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Ex-Cetera Broker Gets $3M in Damages for Wrongful Termination

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A three-person panel of arbitrators in Orlando, Florida, ordered Cetera Financial division Cetera Advisors to pay $3 million in damages on Thursday to a former broker at the company who alleged Cetera wrongfully terminated him in 2019.

In a Financial Industry Regulatory Authority arbitration dispute, Gerald Fasanella also asserted: breach of contract, implied contract, and duty of good faith and fair dealing; defamation; defamation per se; tortious interference with a business relationship and contract; and violation of FINRA and other industry rules.

In his statement of claim, Fasanella requested, among other things, unspecified compensatory damages, lost earnings and benefits damages including future earnings and benefits, and punitive damages.

At the FINRA arbitration hearing, he requested damages between $1.5 million and $3.6 million, an unspecified amount in punitive damages, $10,000 in expert witness fees, and expungement of the Form U5 termination notice that Cetera filed against him in 2019.

Cetera had requested the arb panel dismiss the claim in its entirety and award it legal fees.

The arb panel decided Cetera was liable for $3 million in damages, as well as the $10,000 in expert witness fees Fasanella requested. It also ordered the firm to reimburse Fasanella $375 for the non-refundable portion of the filing fee he had paid to FINRA Dispute Resolution Services.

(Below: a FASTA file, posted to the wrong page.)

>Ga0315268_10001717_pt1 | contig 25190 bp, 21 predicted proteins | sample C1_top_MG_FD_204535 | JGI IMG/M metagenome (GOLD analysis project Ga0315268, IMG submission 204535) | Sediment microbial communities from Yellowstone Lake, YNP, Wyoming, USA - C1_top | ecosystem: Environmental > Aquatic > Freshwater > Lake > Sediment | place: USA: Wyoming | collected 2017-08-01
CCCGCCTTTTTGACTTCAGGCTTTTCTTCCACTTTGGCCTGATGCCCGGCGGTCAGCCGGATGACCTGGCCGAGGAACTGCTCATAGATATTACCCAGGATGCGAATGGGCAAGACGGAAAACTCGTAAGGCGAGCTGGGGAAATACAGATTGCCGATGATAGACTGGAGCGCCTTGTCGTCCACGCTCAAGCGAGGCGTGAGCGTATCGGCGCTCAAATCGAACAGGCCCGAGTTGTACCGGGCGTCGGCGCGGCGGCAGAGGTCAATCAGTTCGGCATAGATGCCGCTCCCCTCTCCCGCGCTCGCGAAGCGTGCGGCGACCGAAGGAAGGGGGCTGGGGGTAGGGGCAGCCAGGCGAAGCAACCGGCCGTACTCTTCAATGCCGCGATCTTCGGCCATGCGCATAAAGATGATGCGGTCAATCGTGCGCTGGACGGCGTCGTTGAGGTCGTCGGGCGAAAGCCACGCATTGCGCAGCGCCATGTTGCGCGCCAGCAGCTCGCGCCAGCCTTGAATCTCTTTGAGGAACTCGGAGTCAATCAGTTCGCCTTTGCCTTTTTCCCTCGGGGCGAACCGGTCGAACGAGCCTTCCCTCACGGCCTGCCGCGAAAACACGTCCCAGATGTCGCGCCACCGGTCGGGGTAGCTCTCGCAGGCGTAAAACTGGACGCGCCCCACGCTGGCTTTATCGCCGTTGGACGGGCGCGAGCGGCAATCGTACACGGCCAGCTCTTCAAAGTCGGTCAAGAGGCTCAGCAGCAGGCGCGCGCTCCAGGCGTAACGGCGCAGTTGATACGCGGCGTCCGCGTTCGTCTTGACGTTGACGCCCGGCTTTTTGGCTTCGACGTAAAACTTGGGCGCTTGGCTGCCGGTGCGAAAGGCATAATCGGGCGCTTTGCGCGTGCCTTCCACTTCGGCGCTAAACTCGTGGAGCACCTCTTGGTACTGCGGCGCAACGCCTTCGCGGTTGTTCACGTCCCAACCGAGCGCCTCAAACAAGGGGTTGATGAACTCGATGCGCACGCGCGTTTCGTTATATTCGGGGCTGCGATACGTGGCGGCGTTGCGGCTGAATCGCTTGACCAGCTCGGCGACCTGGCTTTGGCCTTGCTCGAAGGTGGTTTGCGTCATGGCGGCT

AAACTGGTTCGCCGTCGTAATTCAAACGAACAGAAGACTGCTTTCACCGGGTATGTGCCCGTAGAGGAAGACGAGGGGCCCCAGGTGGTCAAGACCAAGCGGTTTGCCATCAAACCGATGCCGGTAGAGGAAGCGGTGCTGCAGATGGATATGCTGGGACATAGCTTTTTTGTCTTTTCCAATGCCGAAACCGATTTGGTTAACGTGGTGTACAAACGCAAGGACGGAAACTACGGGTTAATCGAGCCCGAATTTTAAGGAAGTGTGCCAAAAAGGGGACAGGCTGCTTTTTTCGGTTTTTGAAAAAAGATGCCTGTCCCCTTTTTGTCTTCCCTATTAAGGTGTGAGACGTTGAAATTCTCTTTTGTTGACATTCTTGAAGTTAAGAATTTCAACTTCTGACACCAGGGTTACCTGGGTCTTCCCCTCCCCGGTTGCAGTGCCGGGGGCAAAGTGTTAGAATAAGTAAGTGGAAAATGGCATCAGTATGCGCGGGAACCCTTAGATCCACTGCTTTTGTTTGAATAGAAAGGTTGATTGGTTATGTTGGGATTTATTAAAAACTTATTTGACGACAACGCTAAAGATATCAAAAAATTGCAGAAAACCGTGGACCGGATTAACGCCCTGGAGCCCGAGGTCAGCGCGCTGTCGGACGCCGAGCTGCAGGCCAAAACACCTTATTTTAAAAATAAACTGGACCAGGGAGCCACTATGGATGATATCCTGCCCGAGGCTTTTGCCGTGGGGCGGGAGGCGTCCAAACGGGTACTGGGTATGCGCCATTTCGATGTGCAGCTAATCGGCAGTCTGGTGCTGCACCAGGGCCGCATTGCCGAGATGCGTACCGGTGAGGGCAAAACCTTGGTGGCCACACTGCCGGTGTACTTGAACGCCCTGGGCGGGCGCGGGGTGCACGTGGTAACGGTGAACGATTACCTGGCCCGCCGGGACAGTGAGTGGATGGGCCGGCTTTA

Additionally, the panel recommended the expungement of Cetera’s reason for termination and explanation of termination in Fasanella’s Form U5, which had said he ”was terminated after customers alleged that the advisor executed trades in their accounts without their authorization,” according to his report on FINRA’s BrokerCheck website.

The decision was posted on FINRA’s website Thursday.

Cetera declined to comment on the decision Friday.

“We are very pleased with the award with the findings in favor of our client,” Michael Hill, a managing partner at the law firm Menzer & Hill, who represented Fasanella, told ThinkAdvisor. “Given my 10-year experience as a chief compliance officer and my partner as in-house counsel for a broker-dealer, we like representing advisors in cases when they believe they were wronged by their firm,” he said.

Gary Menzer, the other managing partner at Menzer & Hill, added: “Less than two months ago we received another multimillion-dollar award against a Cetera broker-dealer where the arbitration panel agreed with us that customers are entitled to well-managed portfolio damages and shouldn’t be confined to just net out of pocket (NOP) damages, which seems to be the prevailing wish of defending broker-dealers.”

Fasanella had been with Cetera since 2014, according to BrokerCheck. He has been in the industry for 38 years but is not currently registered as a broker. He is still, however, registered as an advisor, according to BrokerCheck.

(Photo: Adobe Stock)